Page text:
Calif. approach on pain medication good for doctors and law enforcement

LETTER — Posted Oct. 11, 2004

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Regarding "California law eases threat to pain medication prescribers" (Article, Sept. 13): I am a retired DEA diversion investigator now employed by Buzzeo/PDMA, a consulting firm for DEA registrants and other professionals. I held many positions during my DEA career, although all of them were in the field of diversion control, which includes physician oversight.

I have said many times I felt like I spent half of my time trying to "lock up" the "bad docs" and half of my time "hand-holding" with the "good docs." It is a complicated field, and physicians (and pharmacists) deserve respect and admiration for working through the many difficult health care situations involving these abused and sought-after controlled substances.

I can say unequivocally that California's proposed legislation is a positive initiative for physicians and law enforcement alike.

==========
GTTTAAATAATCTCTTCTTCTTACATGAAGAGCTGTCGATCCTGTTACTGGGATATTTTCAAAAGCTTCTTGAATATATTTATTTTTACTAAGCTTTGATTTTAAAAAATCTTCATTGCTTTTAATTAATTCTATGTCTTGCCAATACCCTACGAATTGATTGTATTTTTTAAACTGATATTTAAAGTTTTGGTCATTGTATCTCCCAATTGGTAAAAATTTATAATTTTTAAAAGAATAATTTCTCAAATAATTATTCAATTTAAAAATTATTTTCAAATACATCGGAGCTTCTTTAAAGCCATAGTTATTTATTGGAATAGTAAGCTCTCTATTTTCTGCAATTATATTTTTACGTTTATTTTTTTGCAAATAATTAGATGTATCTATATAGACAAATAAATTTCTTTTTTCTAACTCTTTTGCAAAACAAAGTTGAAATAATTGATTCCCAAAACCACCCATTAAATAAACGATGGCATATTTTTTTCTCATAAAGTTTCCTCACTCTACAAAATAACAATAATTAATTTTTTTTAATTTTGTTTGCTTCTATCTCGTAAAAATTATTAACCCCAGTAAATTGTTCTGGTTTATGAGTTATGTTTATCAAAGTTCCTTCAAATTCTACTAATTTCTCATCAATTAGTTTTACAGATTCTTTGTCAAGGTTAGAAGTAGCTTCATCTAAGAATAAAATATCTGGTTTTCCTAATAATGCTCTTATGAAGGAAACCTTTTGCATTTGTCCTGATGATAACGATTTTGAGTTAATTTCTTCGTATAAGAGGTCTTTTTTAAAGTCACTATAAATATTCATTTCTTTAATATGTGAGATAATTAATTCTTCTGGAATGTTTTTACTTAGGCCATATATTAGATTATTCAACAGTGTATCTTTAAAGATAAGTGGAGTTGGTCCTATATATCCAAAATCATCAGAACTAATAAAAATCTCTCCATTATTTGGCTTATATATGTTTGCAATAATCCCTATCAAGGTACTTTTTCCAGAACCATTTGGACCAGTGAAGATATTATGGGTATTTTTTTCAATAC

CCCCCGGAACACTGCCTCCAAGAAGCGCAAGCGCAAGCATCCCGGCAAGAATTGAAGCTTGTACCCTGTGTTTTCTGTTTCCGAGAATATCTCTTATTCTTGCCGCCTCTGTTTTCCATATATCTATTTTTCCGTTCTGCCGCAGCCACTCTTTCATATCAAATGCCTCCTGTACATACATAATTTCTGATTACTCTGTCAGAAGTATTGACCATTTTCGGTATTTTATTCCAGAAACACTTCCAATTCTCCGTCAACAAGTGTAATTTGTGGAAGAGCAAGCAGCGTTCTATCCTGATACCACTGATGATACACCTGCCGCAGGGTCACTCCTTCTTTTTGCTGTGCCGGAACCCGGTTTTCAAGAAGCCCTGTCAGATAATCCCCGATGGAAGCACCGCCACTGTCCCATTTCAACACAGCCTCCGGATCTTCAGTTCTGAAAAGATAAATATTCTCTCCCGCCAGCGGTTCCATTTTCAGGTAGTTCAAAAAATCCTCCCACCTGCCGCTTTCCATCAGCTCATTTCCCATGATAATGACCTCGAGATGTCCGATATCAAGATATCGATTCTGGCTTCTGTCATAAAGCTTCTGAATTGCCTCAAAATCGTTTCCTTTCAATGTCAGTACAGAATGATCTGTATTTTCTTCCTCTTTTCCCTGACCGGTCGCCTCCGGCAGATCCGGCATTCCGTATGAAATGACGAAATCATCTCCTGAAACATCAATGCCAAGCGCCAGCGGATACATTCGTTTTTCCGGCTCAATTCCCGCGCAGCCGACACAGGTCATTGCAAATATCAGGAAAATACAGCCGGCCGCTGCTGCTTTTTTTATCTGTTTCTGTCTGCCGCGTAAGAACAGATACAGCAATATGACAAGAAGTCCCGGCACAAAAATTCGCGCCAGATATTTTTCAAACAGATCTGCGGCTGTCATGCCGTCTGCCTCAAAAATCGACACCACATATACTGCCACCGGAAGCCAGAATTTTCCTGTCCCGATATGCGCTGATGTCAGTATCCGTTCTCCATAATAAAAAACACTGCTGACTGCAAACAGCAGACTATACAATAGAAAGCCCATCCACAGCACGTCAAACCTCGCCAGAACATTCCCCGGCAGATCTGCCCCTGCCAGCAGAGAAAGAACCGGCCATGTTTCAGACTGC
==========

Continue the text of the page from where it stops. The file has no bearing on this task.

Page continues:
I was pleased to see [the sidebar to the same story in] AMNews contained a reference to the DEA's partnership with the University of Wisconsin Pain & Policy Studies Group and Last Acts, a palliative care advocacy group. The booklet, "Prescription Pain Medications: Frequently Asked Questions and Answers for Health Care Professionals and Law Enforcement Personnel," was designed to offer balanced and well-informed information in the same collaborative spirit envisioned by California's new legislation.

I was part of the DEA team that developed the so-called "FAQs" for the booklet, and although the physician/law enforcement paradigms were periodically a little different, it was not difficult to reach consensus. The important thing was to get out a product that could help or protect honest and well-intentioned physicians while educating the affected parties and stakeholders on the needs and procedures for effective law enforcement.

Robert Williamson, Richmond, Va.

Note: This item originally appeared at http://www.ama-assn.org/amednews/2004/10/11/edlt1011.htm.

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